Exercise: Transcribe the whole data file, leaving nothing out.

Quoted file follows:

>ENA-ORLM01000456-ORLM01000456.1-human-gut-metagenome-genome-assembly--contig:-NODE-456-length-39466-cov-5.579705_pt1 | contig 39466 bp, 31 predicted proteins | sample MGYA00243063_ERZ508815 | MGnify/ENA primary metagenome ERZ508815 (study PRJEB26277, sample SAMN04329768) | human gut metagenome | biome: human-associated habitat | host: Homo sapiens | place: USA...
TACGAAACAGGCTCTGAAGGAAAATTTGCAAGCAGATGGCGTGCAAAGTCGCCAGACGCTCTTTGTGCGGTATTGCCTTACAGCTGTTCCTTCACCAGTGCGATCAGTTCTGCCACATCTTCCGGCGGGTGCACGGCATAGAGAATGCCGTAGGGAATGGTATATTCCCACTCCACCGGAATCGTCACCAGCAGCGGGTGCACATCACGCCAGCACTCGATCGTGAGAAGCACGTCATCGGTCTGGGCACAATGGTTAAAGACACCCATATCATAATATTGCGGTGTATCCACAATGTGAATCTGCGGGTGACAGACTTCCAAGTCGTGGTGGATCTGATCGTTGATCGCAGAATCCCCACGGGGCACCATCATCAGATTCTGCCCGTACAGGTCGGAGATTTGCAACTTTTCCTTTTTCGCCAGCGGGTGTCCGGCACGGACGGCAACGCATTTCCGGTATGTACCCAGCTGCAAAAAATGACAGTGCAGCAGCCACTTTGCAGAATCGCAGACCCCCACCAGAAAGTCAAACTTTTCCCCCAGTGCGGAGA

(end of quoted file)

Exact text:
>ENA-ORLM01000456-ORLM01000456.1-human-gut-metagenome-genome-assembly--contig:-NODE-456-length-39466-cov-5.579705_pt1 | contig 39466 bp, 31 predicted proteins | sample MGYA00243063_ERZ508815 | MGnify/ENA primary metagenome ERZ508815 (study PRJEB26277, sample SAMN04329768) | human gut metagenome | biome: human-associated habitat | host: Homo sapiens | place: USA...
TACGAAACAGGCTCTGAAGGAAAATTTGCAAGCAGATGGCGTGCAAAGTCGCCAGACGCTCTTTGTGCGGTATTGCCTTACAGCTGTTCCTTCACCAGTGCGATCAGTTCTGCCACATCTTCCGGCGGGTGCACGGCATAGAGAATGCCGTAGGGAATGGTATATTCCCACTCCACCGGAATCGTCACCAGCAGCGGGTGCACATCACGCCAGCACTCGATCGTGAGAAGCACGTCATCGGTCTGGGCACAATGGTTAAAGACACCCATATCATAATATTGCGGTGTATCCACAATGTGAATCTGCGGGTGACAGACTTCCAAGTCGTGGTGGATCTGATCGTTGATCGCAGAATCCCCACGGGGCACCATCATCAGATTCTGCCCGTACAGGTCGGAGATTTGCAACTTTTCCTTTTTCGCCAGCGGGTGTCCGGCACGGACGGCAACGCATTTCCGGTATGTACCCAGCTGCAAAAAATGACAGTGCAGCAGCCACTTTGCAGAATCGCAGACCCCCACCAGAAAGTCAAACTTTTCCCCCAGTGCGGAGA